Use this URL to cite or link to this record in EThOS: http://ethos.bl.uk/OrderDetails.do?uin=uk.bl.ethos.409542
Title: The hidden (a)gender of global finance : the relationship between global finance and gender subordination
Author: Assassi, Elizabeth A.
ISNI:       0000 0001 3431 1024
Awarding Body: University of Sussex
Current Institution: University of Sussex
Date of Award: 2005
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Abstract:
The purpose of this research project is to explore the extent to which the globalisation of finance has depended upon and/or contributed to the promotion, maintenance and reproduction of gender subordination in new and distanciated forms. Despite tantalising, but rare glimpses of women's involvement within the financial sector in past centuries, it is postulated that the globalisation of economic processes, particularly through financial institutions, has a gendered history. The history has been made invisible through assumptions and constructions of the 'nature' of women - and men - and their supposed proper place in the social, economic and political order. Global financial markets have played a critical role in shaping the structure and dynamics of the global political and economic order. This thesis argues that these foundations, which constitute systems of finance and credit, are based on specific private property forms which historically involved limiting the access of women to financial security. This thesis shows that global finance indeed has a gendered and gender-subordinating structure and sets out how the gendered character in the transition from feudalism to capitalism, is reflected in women's access to financial resources in diverse territorial and cultural locations, as a result of the development and expansion of finance and credit markets within the global political economy. If indeed global finance and gender subordination is centrally embedded within the development of global inequalities and social stratification, the consequences of this for analysing the nature and development of the global political economy are shown in the thesis to be important, both methodologically and politically.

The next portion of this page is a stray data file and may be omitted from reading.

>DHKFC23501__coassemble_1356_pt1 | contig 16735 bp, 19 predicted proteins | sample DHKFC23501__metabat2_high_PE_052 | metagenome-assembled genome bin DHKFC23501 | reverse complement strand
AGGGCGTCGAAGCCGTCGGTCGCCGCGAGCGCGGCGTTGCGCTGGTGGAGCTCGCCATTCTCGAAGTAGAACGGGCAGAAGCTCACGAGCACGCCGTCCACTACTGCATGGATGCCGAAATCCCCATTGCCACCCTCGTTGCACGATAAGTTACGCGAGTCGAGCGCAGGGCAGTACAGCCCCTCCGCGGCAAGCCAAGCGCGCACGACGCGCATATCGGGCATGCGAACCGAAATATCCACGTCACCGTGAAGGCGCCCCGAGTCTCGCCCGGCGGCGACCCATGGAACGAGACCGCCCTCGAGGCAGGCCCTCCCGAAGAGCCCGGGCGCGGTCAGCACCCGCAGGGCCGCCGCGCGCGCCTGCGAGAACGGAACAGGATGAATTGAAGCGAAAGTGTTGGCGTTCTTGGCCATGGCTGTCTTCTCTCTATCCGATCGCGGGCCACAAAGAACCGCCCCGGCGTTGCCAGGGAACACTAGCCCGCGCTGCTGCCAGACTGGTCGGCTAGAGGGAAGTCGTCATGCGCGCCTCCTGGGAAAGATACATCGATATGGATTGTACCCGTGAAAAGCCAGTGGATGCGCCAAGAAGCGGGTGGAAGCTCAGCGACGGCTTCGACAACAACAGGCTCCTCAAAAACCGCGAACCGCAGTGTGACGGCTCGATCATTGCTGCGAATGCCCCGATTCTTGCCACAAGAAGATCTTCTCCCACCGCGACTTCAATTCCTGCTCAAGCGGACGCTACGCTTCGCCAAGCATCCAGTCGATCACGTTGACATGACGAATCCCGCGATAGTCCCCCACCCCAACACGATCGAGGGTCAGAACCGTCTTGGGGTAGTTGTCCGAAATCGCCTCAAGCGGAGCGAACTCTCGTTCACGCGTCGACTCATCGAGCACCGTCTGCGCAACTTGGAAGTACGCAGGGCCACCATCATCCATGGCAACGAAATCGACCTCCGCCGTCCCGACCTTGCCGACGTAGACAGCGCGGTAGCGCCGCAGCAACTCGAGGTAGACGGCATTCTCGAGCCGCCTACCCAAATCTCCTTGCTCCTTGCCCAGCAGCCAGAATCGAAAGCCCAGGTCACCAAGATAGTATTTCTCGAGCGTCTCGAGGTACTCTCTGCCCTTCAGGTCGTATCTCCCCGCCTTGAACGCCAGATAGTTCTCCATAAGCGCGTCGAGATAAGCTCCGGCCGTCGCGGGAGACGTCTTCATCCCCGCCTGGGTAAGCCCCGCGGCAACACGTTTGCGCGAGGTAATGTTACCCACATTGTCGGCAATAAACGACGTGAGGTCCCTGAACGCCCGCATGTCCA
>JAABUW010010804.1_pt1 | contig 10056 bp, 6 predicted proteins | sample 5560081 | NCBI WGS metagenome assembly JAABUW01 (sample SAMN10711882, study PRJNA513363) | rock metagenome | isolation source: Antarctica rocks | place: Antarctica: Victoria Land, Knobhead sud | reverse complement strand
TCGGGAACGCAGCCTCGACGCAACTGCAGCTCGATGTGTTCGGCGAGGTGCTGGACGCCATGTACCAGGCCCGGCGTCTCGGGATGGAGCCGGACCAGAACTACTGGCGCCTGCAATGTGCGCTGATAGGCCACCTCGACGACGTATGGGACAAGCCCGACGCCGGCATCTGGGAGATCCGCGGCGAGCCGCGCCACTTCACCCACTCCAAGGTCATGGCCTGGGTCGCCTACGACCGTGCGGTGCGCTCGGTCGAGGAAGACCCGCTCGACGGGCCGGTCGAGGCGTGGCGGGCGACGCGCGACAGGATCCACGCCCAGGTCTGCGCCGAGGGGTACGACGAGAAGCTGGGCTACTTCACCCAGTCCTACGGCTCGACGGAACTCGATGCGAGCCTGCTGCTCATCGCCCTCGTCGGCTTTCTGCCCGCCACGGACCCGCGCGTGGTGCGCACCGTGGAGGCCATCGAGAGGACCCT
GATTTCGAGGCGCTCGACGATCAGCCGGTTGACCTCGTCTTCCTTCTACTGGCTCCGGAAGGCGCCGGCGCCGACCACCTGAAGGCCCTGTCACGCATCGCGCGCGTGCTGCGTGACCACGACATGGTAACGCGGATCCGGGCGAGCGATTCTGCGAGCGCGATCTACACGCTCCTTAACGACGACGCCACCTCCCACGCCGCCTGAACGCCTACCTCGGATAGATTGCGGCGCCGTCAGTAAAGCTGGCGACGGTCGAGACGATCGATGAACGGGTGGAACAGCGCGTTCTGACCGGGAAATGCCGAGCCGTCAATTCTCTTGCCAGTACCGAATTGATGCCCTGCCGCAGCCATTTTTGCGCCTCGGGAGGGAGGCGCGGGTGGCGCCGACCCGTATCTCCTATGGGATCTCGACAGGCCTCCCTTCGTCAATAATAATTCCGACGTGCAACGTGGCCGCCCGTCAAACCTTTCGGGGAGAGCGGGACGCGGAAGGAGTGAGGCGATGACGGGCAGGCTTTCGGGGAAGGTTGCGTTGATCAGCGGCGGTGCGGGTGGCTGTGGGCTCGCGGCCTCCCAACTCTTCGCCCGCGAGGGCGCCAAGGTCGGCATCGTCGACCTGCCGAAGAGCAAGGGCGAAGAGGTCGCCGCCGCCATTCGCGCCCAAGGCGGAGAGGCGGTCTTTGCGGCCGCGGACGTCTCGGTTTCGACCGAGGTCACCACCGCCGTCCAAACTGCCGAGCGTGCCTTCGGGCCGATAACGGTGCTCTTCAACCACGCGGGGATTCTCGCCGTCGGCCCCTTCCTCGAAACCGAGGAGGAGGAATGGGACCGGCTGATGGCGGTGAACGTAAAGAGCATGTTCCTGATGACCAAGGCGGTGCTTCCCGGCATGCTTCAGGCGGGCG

Supervisor: Not available Sponsor: Not available
Qualification Name: Thesis (Ph.D.) Qualification Level: Doctoral
EThOS ID: uk.bl.ethos.409542  DOI: Not available
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